The Open Championship: Zach Johnson Is Last Man Standing After Three-Way Playoff
Much like the U.S. Open in June, players competing at the 2015 Open Championship faced more than a few obstacles over the course of the tournament. While the issues at the U.S. Open centered largely on an untested and unfamiliar course, at the Open it was a more familiar foe players faced at St. Andrews.
That foe, of course, being the less than ideal weather conditions Scotland summers are quite famous for. Torrential rain and gale-forced winds—not to mention high temperatures in the low 50s—halted play on Friday and Saturday, resulting in the event carrying over the weekend into Monday.
Wind delays have become the norm at St. Andrews, with the last three Opens held at the centuries old course delayed at one point or another. The questionable condition of the course this year only compounded the problem. Cut too short, the greens proved unable to hold stationary balls after coming to rest.
Despite various challenges faced by players, the conditions certainly contributed to one of the more memorable tournaments in recent years. A number of amateurs made their mark this year, and the leaderboard was constantly in flux, with a number of high-profile names surging and fading throughout.
No one burned brighter in the first two rounds than Dustin Johnson, who held a one-shot lead going into Saturday at 10 under. But just like his collapse at the U.S. Open in June, Johnson burned out in a big way. He shot 75 in consecutive days, which was just one better than the abysmal two-day performance of Tiger Woods, who didn’t even come close to making the cut.
It was just the latest in a seemingly never-ending string of stunningly bitter disappointments that have come to define the 31-year-old’s career. Once among the game’s most promising young stars, today Johnson is better known as one of the PGA’s sketchiest characters and perhaps the most accomplished choke artist on tour.
Channeling their inner Bobby Jones, the last amateur to win the British Open back in 1930, Irishman Paul Dunne and American Jordan Niebrugge both played better than most of the longtime pros. Dunne was the first amateur in 88 years to lead the tournament going into the final round, but fell to 30th after shooting a soul-crushing 78 on Monday.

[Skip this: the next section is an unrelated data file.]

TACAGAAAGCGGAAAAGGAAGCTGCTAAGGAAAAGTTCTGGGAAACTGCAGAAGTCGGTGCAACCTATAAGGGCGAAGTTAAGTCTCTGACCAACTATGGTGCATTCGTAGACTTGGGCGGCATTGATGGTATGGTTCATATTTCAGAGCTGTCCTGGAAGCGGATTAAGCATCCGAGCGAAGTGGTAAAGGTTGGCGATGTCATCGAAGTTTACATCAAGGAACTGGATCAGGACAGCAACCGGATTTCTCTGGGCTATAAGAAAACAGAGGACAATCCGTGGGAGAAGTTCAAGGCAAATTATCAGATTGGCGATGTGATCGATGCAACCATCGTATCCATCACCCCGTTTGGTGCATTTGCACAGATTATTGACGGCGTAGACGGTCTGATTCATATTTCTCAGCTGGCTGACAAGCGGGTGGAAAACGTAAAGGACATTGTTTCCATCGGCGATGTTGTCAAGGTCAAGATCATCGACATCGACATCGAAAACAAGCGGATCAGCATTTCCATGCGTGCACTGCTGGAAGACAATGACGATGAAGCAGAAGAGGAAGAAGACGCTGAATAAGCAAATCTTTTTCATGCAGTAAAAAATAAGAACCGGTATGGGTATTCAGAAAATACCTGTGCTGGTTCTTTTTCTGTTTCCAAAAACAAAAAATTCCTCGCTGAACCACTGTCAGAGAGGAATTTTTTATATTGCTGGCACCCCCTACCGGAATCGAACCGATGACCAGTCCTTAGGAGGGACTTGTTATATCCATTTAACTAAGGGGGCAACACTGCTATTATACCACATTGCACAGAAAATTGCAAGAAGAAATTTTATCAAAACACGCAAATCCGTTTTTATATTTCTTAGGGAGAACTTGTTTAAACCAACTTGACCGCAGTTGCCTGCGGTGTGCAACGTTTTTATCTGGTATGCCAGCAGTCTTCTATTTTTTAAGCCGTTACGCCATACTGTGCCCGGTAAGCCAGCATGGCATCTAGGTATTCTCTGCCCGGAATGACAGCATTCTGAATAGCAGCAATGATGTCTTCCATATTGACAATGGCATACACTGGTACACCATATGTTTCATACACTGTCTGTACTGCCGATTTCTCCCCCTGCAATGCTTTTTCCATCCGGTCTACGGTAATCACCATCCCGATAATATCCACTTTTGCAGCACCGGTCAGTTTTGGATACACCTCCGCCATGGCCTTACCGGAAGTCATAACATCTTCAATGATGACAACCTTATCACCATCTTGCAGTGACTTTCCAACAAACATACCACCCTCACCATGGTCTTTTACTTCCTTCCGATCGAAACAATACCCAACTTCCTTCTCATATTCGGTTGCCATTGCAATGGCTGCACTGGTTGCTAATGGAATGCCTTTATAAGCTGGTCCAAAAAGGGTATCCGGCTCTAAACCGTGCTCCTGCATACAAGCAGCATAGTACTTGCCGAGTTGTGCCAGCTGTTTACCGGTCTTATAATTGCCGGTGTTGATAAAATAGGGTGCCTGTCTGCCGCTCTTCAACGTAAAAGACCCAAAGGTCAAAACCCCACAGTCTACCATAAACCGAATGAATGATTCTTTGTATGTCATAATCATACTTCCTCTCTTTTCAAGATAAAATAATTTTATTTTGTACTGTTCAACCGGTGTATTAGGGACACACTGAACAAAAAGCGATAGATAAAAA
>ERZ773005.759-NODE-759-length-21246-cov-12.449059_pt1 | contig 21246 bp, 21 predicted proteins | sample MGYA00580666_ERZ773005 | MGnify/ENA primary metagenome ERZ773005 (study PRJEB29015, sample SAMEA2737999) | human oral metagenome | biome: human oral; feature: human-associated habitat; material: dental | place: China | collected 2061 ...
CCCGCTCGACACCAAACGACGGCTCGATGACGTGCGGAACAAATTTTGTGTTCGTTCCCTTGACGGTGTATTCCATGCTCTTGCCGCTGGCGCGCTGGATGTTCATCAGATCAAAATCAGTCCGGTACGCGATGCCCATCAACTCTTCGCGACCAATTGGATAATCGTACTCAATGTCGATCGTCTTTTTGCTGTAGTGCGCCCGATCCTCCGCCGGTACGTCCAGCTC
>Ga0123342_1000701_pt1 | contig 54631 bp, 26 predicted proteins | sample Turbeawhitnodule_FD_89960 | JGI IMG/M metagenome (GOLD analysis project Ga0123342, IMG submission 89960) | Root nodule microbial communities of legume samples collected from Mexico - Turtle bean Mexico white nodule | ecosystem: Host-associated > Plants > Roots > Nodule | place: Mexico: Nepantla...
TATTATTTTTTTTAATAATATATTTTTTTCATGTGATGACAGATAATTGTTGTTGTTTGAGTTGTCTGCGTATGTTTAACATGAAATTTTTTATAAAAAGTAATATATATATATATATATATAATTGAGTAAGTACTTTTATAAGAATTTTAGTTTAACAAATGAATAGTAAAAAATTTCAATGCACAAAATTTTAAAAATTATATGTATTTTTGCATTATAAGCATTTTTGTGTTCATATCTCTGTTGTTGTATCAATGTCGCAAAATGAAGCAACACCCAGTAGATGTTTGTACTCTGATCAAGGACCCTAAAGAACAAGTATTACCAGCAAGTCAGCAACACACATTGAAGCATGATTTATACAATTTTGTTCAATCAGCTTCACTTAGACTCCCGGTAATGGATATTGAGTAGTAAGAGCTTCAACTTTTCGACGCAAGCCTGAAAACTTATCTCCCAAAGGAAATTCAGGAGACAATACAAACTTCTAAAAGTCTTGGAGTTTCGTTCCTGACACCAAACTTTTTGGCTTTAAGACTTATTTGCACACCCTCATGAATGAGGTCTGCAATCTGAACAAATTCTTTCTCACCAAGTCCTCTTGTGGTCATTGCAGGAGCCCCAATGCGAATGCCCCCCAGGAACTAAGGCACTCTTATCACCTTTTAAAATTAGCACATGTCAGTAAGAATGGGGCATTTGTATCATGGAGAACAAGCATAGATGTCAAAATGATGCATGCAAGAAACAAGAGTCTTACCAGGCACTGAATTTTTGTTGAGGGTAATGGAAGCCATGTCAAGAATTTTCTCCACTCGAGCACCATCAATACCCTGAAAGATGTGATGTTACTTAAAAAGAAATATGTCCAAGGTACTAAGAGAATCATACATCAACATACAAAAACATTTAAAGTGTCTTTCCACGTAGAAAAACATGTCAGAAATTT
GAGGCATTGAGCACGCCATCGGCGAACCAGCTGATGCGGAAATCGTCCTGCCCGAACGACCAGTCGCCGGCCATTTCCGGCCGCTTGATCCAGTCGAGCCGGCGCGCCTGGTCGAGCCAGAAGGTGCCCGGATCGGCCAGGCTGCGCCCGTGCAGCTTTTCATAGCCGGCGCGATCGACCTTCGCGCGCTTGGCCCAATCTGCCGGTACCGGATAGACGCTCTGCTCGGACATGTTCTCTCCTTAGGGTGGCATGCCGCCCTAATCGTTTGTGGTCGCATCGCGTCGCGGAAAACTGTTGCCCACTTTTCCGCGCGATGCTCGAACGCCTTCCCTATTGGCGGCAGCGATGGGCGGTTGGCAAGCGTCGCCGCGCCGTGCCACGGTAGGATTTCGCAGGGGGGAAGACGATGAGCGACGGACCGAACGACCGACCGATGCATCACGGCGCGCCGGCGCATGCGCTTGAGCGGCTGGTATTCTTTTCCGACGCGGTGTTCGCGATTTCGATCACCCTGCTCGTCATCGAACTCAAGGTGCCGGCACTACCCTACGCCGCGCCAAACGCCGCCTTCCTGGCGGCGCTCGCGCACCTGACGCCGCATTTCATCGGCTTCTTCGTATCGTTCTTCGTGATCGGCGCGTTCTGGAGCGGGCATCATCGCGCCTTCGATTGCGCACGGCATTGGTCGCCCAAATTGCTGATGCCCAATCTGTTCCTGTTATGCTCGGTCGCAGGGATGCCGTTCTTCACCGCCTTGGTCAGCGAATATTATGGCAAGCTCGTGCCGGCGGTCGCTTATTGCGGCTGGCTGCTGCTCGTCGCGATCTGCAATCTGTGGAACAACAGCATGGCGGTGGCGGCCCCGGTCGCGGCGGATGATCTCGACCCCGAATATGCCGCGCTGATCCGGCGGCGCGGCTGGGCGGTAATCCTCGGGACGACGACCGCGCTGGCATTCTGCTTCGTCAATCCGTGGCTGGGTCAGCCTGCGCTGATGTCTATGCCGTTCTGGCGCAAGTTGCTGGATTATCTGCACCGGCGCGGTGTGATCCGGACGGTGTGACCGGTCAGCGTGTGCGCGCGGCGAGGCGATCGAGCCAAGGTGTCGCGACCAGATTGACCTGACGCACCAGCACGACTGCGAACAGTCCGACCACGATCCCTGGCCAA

Niebrugge held steady throughout, pulling within three shots of the lead early in the final round, but he couldn’t keep pace on the back nine and ultimately finished in a four-way tie at sixth place. With another year left as an amateur as he begins his senior year at Oklahoma State, Niebrugge was pleased with his silver medal and focused on the positives of his performance.
Australia’s Adam Scott, Spain’s Sergio Garcia, England’s Danny Willett and Luke Donald were all among the others jockeying for position down the stretch. Also in the mix was American Jordan Spieth, who was the odds-on favorite to win at St. Andrews after taking the first two majors of the year. His odds were buoyed by the absence of Rory McIlroy, who didn’t compete due to an ankle injury.
Unable to fully overcome his disappointing showing in round two, Spieth missed the playoff by just one shot, finishing tied for second. A birdie on the 16th hole moved him into a four-way tie at first, but the dream of a Grand Slam died right there on the 17th with a subsequent bogey. Spieth narrowly missed on two final putts, either of which would’ve put him in the playoff.
Australia’s Marc Leishman, South Africa’s Louis Oosthuizen, and America’s Zach Johnson were tied at 15 under following four rounds at the 144th Open Championship. Leishman quickly fell out of contention in the three-man playoff, bogeying the first and third holes—he also missed a chance to win outright in regulation.
Eight years removed from his win at the 2007 Masters, the only major of his career, 39-year-old Johnson remained impossibly cool, even after a bogeying that notoriously nasty 17th hole. He needed to finish on the highest of high notes, which is exactly what he did by sinking a 22-foot birdie on the final hole of regulation.
After they both birdied the first hole of the playoff, Oosthuizen was forced to settle for par on the second, leaving the door wide open for Johnson, whose third-straight birdie proved the deciding factor. All three would bogey on three and finish at par on fourth, which left Johnson alone atop the leaderboard.
“I can’t. I’m at a loss for words,” an Johnson said in an emotional TV interview moments after the playoff, tears welling in his eyes.
“I’m grateful, I’m humbled, I’m thankful. I’m honored, this is the birthplace of the game, and that jug means so much in sports, specifically this tournament and golf. It hasn’t set in yet … I felt great, I was patient, I had some scripture going in my head and I thank the Lord, I thank my friends, I thank my family. I’m just in awe right now,” Johnson continued to gush with absolute joy and humility.
“Both Louis and Mark, two great champions in their own right, phenomenal players. They could be standing here right now too,” oozing class and sportsmanship, Johnson concluded by complimenting the outstanding play of the two men who came up just short in their pursuit of the coveted Claret Jug.